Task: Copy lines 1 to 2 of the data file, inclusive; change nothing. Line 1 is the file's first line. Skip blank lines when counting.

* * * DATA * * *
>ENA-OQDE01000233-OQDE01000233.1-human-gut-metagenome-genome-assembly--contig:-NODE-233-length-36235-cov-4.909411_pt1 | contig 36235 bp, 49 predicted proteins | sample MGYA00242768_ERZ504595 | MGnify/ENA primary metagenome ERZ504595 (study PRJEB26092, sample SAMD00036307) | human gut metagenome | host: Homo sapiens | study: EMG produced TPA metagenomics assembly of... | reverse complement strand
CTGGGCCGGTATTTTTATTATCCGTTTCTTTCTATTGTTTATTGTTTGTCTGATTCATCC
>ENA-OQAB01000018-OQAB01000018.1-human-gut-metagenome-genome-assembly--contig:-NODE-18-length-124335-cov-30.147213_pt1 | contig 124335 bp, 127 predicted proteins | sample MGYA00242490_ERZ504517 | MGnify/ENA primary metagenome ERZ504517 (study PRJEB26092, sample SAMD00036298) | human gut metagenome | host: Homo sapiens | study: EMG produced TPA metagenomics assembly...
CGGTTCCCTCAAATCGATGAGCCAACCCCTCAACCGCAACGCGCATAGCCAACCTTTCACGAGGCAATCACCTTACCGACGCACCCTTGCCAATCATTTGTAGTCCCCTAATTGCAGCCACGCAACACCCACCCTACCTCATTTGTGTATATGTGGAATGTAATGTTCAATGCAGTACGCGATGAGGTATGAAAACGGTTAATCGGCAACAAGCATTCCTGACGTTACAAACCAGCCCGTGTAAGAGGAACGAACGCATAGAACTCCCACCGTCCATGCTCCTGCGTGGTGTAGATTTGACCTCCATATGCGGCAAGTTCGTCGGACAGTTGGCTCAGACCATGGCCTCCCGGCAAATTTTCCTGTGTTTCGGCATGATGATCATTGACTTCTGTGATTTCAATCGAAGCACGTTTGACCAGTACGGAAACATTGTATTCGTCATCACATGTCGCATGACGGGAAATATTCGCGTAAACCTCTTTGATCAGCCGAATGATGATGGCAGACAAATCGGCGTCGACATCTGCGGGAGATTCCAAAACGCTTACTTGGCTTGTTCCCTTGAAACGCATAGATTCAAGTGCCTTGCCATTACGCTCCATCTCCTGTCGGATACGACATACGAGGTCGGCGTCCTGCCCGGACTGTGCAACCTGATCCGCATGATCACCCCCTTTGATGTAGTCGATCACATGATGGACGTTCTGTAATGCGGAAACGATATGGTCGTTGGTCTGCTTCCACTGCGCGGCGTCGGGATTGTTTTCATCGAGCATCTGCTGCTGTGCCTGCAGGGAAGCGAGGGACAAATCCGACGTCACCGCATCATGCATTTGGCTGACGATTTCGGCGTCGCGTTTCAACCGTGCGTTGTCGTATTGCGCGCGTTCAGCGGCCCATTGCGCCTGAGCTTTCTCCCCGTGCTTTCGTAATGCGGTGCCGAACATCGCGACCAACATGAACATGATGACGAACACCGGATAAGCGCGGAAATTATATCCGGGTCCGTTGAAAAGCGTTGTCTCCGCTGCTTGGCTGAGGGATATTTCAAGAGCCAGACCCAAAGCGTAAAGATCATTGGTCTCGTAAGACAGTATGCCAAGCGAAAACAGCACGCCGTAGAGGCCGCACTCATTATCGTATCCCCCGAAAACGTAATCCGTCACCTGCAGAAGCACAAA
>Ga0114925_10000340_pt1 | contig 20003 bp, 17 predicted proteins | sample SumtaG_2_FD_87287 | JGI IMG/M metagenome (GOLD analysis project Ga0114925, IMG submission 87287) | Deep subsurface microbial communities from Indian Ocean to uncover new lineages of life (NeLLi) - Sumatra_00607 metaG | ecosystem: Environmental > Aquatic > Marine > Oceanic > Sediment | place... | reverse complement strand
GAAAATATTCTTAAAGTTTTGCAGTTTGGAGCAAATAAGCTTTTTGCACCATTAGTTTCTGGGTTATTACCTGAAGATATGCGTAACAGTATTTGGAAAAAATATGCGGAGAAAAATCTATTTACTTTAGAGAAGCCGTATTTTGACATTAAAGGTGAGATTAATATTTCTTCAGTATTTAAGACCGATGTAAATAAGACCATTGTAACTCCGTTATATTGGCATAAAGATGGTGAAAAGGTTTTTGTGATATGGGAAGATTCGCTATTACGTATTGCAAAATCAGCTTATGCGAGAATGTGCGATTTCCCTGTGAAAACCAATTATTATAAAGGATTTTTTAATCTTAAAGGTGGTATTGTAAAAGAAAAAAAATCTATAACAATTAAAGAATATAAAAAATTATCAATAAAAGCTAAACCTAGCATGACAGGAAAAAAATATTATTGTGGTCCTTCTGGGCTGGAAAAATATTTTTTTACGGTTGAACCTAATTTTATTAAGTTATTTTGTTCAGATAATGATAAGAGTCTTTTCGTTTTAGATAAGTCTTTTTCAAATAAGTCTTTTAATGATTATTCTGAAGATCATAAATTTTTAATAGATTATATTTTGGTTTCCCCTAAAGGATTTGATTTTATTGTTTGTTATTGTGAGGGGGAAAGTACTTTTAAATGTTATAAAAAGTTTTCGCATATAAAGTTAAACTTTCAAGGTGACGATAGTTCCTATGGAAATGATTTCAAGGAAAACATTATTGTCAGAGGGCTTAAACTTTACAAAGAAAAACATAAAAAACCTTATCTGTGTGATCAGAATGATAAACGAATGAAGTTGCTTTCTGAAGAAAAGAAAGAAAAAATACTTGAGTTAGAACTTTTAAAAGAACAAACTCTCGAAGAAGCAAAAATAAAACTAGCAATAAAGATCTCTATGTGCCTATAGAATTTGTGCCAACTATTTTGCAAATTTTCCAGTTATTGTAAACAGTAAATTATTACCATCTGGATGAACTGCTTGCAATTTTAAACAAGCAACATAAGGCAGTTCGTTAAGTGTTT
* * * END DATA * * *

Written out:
>ENA-OQDE01000233-OQDE01000233.1-human-gut-metagenome-genome-assembly--contig:-NODE-233-length-36235-cov-4.909411_pt1 | contig 36235 bp, 49 predicted proteins | sample MGYA00242768_ERZ504595 | MGnify/ENA primary metagenome ERZ504595 (study PRJEB26092, sample SAMD00036307) | human gut metagenome | host: Homo sapiens | study: EMG produced TPA metagenomics assembly of... | reverse complement strand
CTGGGCCGGTATTTTTATTATCCGTTTCTTTCTATTGTTTATTGTTTGTCTGATTCATCC